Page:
CHL1 plays a key role in neuronal positioning in caudal neocortical areas (visual and somatosensory cortex), where CHL1 is enriched compared to rostral areas [11]. Analysis of CHL1-deficient mice revealed that CHL1 acts to position deep layer pyramidal neurons in appropriate cortical laminae by facilitating radial migration of neuronal precursors. CHL1 functions coordinately with β1-integrins during the migration process, since haptotactic migration of embryonic cortical neurons is inhibited in the presence of integrin blocking antibodies in vitro. Cell-based assays implicate c-Src, PI3 kinase, and ERK1/2 in the CHL1-integrin signaling pathway [12]. Integrins have been shown to participate in the mechanism of radial migration of embryonic cortical neurons [13] but appear to function when expressed on radial glia, rather than on neurons [14]. Thus, a trans heterophilic interaction between CHL1 on neurons, and β1 integrins on radial glia, may transduce signaling in migrating cortical neurons responsible for correct laminar positioning. Other L1-CAMs might contribute to radial migration of neurons in different brain regions. In this regard it is interesting that L1 and NrCAM double knockout mice exhibit a cerebellar phenotype consistent with impaired migration [15].

CHL1 is also required for directing apical dendrites of deep layer pyramidal neurons toward the pial surface in caudal cortical areas [11]. Important in this context, CHL1 associates with NB3, a glycophosphatidyl inositol-linked member of the TAG1/contactin/NB3 family of surface receptors, which like CHL1 is expressed in a low-rostral to high-caudal gradient in the developing neocortex [16]. Pyramidal neurons in NB3-deficient mice exhibit misoriented, often inverted, apical dendrites similar to those in CHL1 null mutants. However, NB3 mutant neurons do not show laminar displacement, suggesting that migration and dendritic orientation may be independently controlled. CHL1/NB3 clustering activates protein tyrosine phosphatase α (PTPα), which dephosphorylates and activates the Src family kinase Fyn. Both PTPα and Fyn are required for proper apical dendrite orientation of deep layer pyramidal neurons [17].

Semaphorin3A (Sema3A), a member of class-III Semaphorins, is a secreted protein that is involved in repulsive, and in some cases attractive, axon guidance and dendrite projection. Interestingly, a Sema3A gradient in the developing cortex is required to maintain radial migration of embryonic cortical neurons [18] and to attract their apical dendrites toward the pial surface [19]. However, Sema3A knock-out mice show no obvious cortical lamination defects, suggesting the involvement of compensatory factors. Both CHL1 [20] and L1[21] bind the Sema3A receptor, Neuropilin-1, via a conserved sequence in the Ig1 domain, and act as obligate co-receptors to mediate Sema3A-induced growth cone collapse and axon repulsion (Fig. 2). The repellent response of L1/Neuropilin-1 involves signaling through focal adhesion kinase (FAK) and ERK, leading to disassembly of focal adhesions [22]. However, Sema3A-induced repulsion can be converted to Sema3A-induced attraction by homophilic binding of L1 on an apposing cell in trans with L1 complexed to Neuropilin-1 in the responding neuron [21,23]. In this way, L1 and CHL1 acting as co-receptors with Neuropilin-1 in newly differentiating pyramidal neurons might promote attraction of apical dendrites in response to local homophilic binding in the presence of the cortical Sema3A gradient.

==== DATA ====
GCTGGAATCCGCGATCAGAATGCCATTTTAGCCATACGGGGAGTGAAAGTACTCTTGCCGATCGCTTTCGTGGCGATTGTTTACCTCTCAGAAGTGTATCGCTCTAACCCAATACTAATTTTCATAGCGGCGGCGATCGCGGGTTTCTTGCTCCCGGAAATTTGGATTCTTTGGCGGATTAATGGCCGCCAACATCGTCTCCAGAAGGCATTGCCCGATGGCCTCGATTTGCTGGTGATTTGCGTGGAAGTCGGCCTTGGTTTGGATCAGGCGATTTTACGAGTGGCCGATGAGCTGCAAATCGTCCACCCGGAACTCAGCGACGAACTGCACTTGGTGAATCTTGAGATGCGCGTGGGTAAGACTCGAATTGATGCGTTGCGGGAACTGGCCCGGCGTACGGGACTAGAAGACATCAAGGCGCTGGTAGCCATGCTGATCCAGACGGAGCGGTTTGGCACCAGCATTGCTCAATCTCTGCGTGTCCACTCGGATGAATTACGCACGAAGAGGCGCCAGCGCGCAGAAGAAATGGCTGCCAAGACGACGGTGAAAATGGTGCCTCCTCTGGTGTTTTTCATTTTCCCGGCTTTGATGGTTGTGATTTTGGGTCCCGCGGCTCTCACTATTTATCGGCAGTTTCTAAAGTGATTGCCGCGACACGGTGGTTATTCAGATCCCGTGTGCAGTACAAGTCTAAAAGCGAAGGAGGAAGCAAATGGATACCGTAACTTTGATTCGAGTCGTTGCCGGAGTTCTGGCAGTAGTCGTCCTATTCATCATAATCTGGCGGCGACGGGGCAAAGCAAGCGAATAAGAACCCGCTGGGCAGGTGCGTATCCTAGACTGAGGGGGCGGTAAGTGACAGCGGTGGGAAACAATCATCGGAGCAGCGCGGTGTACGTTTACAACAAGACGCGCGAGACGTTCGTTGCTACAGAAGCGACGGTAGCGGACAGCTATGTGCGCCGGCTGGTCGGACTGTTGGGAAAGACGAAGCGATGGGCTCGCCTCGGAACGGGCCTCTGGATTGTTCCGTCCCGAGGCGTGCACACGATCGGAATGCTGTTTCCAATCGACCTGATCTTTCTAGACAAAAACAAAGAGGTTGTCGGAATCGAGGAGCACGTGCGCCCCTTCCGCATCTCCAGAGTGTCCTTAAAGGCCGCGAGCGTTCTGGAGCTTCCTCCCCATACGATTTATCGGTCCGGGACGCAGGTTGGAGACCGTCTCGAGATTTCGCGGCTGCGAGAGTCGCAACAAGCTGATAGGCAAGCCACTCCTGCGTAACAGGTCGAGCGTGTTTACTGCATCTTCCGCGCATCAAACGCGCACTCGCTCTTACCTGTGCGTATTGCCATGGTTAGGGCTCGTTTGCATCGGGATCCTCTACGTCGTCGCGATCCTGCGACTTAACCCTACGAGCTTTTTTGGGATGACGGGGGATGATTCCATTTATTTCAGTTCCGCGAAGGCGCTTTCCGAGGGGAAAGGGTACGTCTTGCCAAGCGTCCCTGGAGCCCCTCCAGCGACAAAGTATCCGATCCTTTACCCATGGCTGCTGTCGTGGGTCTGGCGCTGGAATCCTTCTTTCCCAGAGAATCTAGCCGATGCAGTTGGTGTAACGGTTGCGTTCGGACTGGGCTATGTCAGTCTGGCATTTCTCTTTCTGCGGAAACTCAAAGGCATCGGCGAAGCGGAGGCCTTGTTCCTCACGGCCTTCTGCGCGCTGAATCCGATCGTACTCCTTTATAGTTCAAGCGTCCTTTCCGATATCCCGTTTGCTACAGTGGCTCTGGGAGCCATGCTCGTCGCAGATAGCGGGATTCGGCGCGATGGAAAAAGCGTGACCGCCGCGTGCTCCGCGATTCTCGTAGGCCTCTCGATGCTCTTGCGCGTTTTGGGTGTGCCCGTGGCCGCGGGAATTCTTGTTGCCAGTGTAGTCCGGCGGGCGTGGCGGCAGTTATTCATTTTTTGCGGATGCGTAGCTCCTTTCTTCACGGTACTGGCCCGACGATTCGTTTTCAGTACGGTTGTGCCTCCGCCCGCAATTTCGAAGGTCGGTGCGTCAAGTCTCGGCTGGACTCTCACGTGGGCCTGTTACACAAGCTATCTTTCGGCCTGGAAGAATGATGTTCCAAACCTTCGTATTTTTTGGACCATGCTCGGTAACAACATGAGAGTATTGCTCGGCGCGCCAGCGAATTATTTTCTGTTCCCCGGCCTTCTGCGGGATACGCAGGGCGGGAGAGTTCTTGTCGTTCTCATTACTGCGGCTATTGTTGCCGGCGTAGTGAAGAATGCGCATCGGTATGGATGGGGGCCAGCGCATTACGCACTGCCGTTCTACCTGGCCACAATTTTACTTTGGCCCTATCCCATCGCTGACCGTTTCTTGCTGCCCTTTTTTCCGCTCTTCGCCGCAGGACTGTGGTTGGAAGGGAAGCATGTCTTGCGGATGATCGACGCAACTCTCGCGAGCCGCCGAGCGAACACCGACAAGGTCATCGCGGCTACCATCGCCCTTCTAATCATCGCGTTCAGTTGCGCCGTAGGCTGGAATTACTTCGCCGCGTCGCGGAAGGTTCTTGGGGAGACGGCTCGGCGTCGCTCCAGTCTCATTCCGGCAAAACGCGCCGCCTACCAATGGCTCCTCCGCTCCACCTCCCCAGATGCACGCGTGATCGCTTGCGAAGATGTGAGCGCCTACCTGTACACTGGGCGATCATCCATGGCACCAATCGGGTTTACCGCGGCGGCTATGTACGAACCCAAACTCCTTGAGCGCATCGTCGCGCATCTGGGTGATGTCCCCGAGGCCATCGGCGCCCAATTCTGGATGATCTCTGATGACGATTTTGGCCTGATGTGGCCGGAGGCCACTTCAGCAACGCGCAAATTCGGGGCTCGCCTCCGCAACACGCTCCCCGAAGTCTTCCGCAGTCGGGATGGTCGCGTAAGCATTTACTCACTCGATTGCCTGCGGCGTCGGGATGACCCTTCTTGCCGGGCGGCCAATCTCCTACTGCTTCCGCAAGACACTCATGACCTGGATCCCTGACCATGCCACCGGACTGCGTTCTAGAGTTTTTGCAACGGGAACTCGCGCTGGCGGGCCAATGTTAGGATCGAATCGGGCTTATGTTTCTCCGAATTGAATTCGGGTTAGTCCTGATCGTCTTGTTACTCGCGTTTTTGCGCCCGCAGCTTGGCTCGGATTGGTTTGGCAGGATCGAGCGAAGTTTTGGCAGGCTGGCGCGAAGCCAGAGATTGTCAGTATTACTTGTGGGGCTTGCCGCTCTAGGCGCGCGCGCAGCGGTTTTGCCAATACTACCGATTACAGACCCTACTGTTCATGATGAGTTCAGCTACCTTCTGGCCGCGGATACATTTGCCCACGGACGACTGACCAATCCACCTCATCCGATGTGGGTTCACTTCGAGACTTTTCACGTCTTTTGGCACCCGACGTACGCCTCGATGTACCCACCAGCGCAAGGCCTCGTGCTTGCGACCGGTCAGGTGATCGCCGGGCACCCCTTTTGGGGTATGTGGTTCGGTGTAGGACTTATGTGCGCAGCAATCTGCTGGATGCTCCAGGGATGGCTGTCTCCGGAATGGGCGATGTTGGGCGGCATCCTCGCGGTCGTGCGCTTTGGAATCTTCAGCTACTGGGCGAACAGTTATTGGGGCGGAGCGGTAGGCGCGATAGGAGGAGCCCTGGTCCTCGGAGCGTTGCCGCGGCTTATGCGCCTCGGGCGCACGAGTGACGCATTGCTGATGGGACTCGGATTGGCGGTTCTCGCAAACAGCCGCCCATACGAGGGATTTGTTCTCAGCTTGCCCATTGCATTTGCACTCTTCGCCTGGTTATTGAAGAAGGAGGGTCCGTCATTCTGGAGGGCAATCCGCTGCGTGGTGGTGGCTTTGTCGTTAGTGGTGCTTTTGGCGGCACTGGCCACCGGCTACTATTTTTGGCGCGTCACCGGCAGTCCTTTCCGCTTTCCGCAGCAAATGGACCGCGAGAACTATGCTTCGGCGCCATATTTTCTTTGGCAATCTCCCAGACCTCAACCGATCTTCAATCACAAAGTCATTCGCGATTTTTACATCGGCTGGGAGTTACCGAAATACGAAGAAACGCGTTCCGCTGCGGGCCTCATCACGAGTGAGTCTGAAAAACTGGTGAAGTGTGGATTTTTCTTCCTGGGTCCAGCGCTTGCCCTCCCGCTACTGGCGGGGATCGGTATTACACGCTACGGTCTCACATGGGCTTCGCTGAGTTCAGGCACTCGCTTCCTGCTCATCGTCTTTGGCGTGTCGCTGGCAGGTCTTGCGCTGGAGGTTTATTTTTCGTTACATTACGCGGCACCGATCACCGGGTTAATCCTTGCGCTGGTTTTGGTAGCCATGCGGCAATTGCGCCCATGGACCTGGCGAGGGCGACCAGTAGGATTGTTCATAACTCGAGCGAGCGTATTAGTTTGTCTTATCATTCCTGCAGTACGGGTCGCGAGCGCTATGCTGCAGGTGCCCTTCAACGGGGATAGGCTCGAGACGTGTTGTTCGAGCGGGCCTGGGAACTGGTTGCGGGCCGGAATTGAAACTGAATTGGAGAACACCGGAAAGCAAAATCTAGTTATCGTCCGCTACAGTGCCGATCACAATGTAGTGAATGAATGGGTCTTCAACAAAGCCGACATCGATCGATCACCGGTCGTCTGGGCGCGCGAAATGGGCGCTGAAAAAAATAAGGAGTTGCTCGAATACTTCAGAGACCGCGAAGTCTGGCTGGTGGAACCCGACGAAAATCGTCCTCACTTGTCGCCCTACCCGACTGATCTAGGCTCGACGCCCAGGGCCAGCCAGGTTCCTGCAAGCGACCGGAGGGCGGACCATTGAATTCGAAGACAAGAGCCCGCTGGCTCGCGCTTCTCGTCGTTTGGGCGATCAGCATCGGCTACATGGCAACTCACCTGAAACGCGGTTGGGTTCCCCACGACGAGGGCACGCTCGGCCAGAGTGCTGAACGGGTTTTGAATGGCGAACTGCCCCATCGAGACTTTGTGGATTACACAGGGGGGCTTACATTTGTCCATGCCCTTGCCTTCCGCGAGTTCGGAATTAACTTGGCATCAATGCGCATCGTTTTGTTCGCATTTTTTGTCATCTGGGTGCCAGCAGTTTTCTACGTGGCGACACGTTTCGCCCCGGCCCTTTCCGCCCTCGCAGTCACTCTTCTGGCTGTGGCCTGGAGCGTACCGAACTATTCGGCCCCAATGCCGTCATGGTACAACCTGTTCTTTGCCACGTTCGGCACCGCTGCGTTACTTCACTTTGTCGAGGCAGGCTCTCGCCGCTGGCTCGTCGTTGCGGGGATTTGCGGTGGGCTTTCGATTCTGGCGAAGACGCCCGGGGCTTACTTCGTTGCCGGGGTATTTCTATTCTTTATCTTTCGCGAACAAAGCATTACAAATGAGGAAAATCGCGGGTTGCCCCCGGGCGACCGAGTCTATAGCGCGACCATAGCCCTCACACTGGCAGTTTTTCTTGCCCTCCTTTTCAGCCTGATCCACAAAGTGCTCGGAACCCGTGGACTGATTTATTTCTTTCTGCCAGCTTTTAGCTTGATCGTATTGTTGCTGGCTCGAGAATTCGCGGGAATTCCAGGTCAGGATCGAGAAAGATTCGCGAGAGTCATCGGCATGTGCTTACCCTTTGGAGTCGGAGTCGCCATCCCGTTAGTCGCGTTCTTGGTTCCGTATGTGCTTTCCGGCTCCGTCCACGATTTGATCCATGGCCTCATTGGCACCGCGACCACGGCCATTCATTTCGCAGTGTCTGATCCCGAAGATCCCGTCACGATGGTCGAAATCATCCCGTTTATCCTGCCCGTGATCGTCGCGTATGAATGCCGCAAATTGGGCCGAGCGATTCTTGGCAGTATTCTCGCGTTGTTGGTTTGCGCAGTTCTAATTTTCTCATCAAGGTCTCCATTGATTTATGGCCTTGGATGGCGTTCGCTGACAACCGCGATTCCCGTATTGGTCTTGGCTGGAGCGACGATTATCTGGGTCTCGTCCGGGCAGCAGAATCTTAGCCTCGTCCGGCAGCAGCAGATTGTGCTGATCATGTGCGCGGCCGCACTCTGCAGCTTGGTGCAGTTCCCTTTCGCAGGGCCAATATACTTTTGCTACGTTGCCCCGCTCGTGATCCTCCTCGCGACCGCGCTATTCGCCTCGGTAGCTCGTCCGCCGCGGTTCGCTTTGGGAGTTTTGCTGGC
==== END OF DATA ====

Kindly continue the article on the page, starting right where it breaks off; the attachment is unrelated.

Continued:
Fig. 2
L1-CAMs as Co-Receptors for Semaphorin3A Signaling in Axon Repulsion and Growth Cone Collapse

NCAM Signaling and Post-translational Modification

Similar to L1-CAMs, NCAM regulates important aspects of integrin-dependent cell migration, axonal/dendritic outgrowth, and synaptic targeting. L1 and NCAM both interact functionally with integrins and activate convergent signaling pathways leading to ERK MAP kinase (Fig. 1). However, they have different proximal signaling intermediates that differentially influence the cellular outcome [1]. Whereas L1 activates ERK through Src in a FAK-independent manner, NCAM induces recruitment of tyrosine kinase Fyn to its intracellular domain, which in turn activates FAK, ERK, and the transcription factor cAMP response element binding protein (CREB), which stimulates neurite outgrowth (Fig. 1). FAK is a key intracellular regulator of migration in nonneuronal cells, acting by increasing turnover of focal adhesive contacts at the cell’s leading edge. In neurons, FAK is more important as a negative regulator of dendritic and axonal branching than migration outgrowth [24,25]. This may be due to the existence of multiple pathways that converge on FAK in vivo. NCAM signaling to ERK is more complex than L1-ERK signaling and involves interactions with different receptors. For example, NCAM signaling within lipid rafts is independent of the fibroblast growth factor (FGF) receptor, whereas a component of NCAM-ERK signaling in non-rafts is FGF receptor-dependent [26]. The NCAM-FGR receptor pathway further differs by signaling through phospholipase Cγ and protein kinase C [27].

NCAM is also a signaling co-receptor for the glial cell line-derived neurotrophic factor (GDNF) receptor GFRα1, and functions by potentiating Schwann cell migration and neurite growth [28]. GDNF signals in conjunction with NCAM and GFRα1 by activating FAK and Fyn. This activation decreases NCAM-dependent cell adhesion, illustrating a general principal that an optimal level of cell-substratum contact is needed for motility, with too much or too little impeding it. NCAM also mediates chemo-attraction of olfactory interneuron precursors to GDNF in the rostral migratory stream, but is not required for GDNF/GFRα1-mediated tangential migration of cortical interneurons [29].